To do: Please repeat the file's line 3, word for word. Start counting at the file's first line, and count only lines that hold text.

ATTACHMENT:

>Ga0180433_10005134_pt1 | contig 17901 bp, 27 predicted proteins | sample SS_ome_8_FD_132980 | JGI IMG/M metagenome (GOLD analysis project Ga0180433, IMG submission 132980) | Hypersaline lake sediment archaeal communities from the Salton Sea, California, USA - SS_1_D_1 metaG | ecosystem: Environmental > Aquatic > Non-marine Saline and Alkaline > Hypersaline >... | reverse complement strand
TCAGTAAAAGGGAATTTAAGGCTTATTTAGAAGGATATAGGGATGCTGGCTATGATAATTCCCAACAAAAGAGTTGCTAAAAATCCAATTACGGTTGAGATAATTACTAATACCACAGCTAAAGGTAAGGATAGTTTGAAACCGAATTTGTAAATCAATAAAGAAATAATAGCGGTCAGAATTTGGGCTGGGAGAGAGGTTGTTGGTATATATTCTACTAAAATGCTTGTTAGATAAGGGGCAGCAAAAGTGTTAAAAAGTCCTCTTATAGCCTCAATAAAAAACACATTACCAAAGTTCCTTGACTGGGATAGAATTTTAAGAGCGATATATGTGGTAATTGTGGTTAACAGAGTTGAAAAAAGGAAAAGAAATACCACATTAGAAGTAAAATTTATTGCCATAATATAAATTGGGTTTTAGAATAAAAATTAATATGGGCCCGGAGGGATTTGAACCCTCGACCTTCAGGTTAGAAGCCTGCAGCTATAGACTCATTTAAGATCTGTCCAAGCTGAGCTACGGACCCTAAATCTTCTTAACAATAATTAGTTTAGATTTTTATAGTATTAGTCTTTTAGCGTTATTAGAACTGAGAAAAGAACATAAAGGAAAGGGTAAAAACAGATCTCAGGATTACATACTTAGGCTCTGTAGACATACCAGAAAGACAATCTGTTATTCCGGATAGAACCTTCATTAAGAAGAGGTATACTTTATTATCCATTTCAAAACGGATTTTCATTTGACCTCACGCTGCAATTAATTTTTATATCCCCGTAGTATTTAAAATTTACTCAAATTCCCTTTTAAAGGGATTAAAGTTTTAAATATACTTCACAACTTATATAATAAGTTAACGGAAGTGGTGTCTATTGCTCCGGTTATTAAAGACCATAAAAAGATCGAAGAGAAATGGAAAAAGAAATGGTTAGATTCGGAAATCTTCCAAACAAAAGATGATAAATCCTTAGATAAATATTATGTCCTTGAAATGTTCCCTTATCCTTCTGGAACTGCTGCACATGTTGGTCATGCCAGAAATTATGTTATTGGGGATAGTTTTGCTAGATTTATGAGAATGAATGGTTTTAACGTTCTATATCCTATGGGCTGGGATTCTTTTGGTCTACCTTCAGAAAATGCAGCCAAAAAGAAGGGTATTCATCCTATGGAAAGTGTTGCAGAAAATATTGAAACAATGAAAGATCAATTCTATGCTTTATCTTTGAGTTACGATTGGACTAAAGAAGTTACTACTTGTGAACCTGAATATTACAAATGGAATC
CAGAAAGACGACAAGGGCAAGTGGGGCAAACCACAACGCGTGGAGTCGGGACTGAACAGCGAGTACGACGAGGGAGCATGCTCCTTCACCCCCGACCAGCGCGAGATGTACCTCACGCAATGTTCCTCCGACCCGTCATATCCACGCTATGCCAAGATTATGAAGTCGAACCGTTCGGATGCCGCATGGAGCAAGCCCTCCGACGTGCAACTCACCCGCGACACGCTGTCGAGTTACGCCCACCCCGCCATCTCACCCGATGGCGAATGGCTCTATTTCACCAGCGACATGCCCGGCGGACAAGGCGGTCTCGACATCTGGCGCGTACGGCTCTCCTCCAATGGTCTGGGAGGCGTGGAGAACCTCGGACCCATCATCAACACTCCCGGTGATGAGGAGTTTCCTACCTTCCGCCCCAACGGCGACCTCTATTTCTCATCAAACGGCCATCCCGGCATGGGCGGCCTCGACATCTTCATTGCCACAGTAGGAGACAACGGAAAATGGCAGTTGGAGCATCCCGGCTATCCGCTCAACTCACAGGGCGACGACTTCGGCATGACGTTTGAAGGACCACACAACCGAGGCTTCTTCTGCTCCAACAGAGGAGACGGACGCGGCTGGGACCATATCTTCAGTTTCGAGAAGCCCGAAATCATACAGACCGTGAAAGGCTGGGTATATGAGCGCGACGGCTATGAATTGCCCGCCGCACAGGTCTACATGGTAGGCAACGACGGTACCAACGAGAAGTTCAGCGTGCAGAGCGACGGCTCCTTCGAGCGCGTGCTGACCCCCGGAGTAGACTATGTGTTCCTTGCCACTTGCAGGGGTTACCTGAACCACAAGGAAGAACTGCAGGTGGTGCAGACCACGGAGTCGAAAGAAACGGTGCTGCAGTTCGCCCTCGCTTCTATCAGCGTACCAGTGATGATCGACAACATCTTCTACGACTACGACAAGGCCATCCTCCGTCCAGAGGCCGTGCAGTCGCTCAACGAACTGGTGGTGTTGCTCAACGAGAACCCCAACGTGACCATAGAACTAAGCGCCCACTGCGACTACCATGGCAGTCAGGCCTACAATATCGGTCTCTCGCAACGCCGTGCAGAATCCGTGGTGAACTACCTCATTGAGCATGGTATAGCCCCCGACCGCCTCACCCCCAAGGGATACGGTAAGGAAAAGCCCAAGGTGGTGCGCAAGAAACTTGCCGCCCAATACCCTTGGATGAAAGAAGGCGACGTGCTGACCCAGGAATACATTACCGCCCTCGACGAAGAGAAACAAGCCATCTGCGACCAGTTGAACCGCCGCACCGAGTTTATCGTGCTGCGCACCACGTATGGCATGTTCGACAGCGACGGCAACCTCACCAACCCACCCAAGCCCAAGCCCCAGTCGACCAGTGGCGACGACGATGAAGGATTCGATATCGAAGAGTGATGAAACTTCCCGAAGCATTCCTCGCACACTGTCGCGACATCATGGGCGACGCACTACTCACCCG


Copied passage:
CAGAAAGACGACAAGGGCAAGTGGGGCAAACCACAACGCGTGGAGTCGGGACTGAACAGCGAGTACGACGAGGGAGCATGCTCCTTCACCCCCGACCAGCGCGAGATGTACCTCACGCAATGTTCCTCCGACCCGTCATATCCACGCTATGCCAAGATTATGAAGTCGAACCGTTCGGATGCCGCATGGAGCAAGCCCTCCGACGTGCAACTCACCCGCGACACGCTGTCGAGTTACGCCCACCCCGCCATCTCACCCGATGGCGAATGGCTCTATTTCACCAGCGACATGCCCGGCGGACAAGGCGGTCTCGACATCTGGCGCGTACGGCTCTCCTCCAATGGTCTGGGAGGCGTGGAGAACCTCGGACCCATCATCAACACTCCCGGTGATGAGGAGTTTCCTACCTTCCGCCCCAACGGCGACCTCTATTTCTCATCAAACGGCCATCCCGGCATGGGCGGCCTCGACATCTTCATTGCCACAGTAGGAGACAACGGAAAATGGCAGTTGGAGCATCCCGGCTATCCGCTCAACTCACAGGGCGACGACTTCGGCATGACGTTTGAAGGACCACACAACCGAGGCTTCTTCTGCTCCAACAGAGGAGACGGACGCGGCTGGGACCATATCTTCAGTTTCGAGAAGCCCGAAATCATACAGACCGTGAAAGGCTGGGTATATGAGCGCGACGGCTATGAATTGCCCGCCGCACAGGTCTACATGGTAGGCAACGACGGTACCAACGAGAAGTTCAGCGTGCAGAGCGACGGCTCCTTCGAGCGCGTGCTGACCCCCGGAGTAGACTATGTGTTCCTTGCCACTTGCAGGGGTTACCTGAACCACAAGGAAGAACTGCAGGTGGTGCAGACCACGGAGTCGAAAGAAACGGTGCTGCAGTTCGCCCTCGCTTCTATCAGCGTACCAGTGATGATCGACAACATCTTCTACGACTACGACAAGGCCATCCTCCGTCCAGAGGCCGTGCAGTCGCTCAACGAACTGGTGGTGTTGCTCAACGAGAACCCCAACGTGACCATAGAACTAAGCGCCCACTGCGACTACCATGGCAGTCAGGCCTACAATATCGGTCTCTCGCAACGCCGTGCAGAATCCGTGGTGAACTACCTCATTGAGCATGGTATAGCCCCCGACCGCCTCACCCCCAAGGGATACGGTAAGGAAAAGCCCAAGGTGGTGCGCAAGAAACTTGCCGCCCAATACCCTTGGATGAAAGAAGGCGACGTGCTGACCCAGGAATACATTACCGCCCTCGACGAAGAGAAACAAGCCATCTGCGACCAGTTGAACCGCCGCACCGAGTTTATCGTGCTGCGCACCACGTATGGCATGTTCGACAGCGACGGCAACCTCACCAACCCACCCAAGCCCAAGCCCCAGTCGACCAGTGGCGACGACGATGAAGGATTCGATATCGAAGAGTGATGAAACTTCCCGAAGCATTCCTCGCACACTGTCGCGACATCATGGGCGACGCACTACTCACCCG